Linux pros only question

Discussion in 'all things UNIX' started by mattdocs12345, Jun 22, 2014.

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  1. mattdocs12345

    mattdocs12345 Registered Member

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    Will re-installing and uninstalling crap slow down my Debian stable? Or make it less stable?

    The reason Im asking is because for the past 6 months I have been experimenting with the right set of applications. Most come from the default repositories but others are downloaded online such as virtualbox, kingsoft, softmaker, etc...
    Most I uninstalled via synaptics package manager but very few others via terminal and maybe not completely.

    So far I am having no problems but since my heart and mind has been set on Windows XP era, I do wonder sometimes if my system is a bit less stable or slower.
     
  2. Gullible Jones

    Gullible Jones Registered Member

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    [Disclaimer: I work with Linux professionally, but don't consider myself a true expert at this point. Don't assume I know what I'm talking about.]

    No, it shouldn't slow the OS down. The worst you'll get from that is some filesystem fragmentation, and that can be reduced with proper partitioning. Your system should not be perceptibly slower, and definitely won't be less stable.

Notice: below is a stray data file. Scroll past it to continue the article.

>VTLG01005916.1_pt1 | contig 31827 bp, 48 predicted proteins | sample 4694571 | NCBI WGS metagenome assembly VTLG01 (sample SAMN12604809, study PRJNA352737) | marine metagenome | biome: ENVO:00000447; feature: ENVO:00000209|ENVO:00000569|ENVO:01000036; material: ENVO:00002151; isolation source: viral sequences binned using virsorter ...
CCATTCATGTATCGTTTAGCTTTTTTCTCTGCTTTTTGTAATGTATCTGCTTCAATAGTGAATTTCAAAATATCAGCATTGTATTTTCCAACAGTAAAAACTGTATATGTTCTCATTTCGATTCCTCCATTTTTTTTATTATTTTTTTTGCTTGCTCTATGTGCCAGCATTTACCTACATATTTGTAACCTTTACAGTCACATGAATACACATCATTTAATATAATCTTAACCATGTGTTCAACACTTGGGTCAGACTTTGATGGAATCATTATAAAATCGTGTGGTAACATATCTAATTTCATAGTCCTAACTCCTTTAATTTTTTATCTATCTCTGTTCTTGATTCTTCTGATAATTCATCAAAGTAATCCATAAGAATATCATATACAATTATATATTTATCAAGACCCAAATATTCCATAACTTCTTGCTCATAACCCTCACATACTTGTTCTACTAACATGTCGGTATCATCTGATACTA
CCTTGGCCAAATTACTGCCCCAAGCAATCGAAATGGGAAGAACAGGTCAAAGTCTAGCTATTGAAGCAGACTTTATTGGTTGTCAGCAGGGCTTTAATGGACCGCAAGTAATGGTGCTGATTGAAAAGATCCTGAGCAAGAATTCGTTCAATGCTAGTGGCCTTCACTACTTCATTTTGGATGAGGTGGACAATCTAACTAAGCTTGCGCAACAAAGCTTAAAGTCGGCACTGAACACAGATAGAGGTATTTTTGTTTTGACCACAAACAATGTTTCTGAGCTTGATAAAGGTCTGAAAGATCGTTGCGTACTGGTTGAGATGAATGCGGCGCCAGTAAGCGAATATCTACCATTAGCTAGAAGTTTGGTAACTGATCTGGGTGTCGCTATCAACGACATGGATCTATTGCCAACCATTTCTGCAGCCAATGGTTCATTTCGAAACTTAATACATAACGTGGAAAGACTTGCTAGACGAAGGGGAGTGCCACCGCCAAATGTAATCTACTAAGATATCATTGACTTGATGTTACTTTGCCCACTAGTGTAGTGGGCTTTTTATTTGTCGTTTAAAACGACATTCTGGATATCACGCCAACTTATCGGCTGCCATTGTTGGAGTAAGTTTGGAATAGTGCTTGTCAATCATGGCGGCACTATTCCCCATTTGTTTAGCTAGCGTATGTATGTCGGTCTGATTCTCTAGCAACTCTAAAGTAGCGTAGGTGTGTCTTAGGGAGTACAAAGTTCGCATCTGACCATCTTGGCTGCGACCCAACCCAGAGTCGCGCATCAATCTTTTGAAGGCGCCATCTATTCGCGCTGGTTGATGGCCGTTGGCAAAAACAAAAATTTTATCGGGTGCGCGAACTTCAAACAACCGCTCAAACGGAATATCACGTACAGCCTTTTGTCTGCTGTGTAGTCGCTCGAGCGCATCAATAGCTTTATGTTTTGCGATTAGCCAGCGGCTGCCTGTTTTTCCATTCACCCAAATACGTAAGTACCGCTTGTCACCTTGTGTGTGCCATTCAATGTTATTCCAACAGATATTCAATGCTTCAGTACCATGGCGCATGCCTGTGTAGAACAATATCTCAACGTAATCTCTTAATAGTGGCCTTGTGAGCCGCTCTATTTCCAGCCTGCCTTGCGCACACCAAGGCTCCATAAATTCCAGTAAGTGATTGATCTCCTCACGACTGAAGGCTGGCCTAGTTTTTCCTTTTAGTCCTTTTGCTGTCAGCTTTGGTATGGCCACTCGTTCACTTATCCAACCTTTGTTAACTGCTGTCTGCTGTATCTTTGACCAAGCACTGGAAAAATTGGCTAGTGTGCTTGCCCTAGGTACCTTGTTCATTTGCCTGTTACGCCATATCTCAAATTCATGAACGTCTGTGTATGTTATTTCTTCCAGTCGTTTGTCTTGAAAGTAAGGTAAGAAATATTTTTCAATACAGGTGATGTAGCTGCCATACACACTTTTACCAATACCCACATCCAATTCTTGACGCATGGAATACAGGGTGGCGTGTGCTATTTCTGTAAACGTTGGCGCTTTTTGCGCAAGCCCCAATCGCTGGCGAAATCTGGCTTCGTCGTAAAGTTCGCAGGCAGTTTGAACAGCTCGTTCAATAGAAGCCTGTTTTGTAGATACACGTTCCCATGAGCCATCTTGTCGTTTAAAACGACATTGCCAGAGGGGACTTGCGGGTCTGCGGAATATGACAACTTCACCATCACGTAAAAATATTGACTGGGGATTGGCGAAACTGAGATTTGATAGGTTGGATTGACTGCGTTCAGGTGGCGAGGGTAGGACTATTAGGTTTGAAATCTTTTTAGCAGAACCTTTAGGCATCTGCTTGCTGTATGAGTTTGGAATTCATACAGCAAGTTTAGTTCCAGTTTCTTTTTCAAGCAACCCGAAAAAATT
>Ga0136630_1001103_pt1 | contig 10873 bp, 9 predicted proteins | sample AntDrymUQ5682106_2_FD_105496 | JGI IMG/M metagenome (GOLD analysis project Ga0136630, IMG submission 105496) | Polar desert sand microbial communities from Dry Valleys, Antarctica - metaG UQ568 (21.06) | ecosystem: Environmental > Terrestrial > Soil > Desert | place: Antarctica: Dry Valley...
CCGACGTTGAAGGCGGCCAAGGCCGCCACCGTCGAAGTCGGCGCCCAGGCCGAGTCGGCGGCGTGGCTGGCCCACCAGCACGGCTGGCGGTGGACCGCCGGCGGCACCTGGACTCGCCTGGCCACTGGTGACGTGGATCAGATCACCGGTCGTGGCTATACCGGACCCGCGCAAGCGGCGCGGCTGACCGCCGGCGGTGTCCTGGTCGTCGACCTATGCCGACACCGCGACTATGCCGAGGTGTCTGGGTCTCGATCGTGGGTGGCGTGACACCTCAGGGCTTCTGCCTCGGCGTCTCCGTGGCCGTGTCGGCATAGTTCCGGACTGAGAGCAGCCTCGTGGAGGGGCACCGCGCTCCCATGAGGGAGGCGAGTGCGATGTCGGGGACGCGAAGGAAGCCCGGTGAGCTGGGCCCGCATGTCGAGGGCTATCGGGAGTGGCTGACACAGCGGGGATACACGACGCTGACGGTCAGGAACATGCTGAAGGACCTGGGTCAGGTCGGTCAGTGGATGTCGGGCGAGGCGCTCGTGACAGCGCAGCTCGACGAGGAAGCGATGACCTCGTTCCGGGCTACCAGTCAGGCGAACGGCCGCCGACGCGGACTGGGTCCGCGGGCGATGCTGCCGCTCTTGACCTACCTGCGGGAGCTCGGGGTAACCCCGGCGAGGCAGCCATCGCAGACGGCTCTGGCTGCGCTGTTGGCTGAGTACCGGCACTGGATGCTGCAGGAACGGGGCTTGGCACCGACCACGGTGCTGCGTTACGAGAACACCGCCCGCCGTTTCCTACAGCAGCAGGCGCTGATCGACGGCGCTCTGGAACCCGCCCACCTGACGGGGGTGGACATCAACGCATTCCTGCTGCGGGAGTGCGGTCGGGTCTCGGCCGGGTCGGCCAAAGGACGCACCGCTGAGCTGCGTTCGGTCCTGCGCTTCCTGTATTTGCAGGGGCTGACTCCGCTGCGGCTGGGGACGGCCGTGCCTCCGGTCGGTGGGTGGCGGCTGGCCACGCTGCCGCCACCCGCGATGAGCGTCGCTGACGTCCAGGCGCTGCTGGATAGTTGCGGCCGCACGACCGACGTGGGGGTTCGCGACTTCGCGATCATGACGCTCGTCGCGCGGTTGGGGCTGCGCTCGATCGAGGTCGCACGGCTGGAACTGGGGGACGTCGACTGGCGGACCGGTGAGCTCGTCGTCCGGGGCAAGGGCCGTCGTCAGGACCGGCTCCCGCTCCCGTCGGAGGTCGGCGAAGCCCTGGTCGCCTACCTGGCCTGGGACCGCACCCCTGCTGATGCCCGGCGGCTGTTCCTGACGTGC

(Re partitioning: basically you keep your / and /home on separate partitions, with / usually being smaller, maybe 40 GB or so. This keeps most of the system in a relatively small area, separate from your data. You can go further with partitioning setups, but it's generally not necessary or advisable on desktops.)

    Actually installing/uninstalling lots of stuff should not slow down WinXP either, unless your filesystem ends up fragmented. Key words "should not." In practice who knows, the OS is a proprietary black box; I only use it for pentesting these days...
     
  3. mattdocs12345

    mattdocs12345 Registered Member

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    Nah I like keeping everything in one cluster so I have only one partition.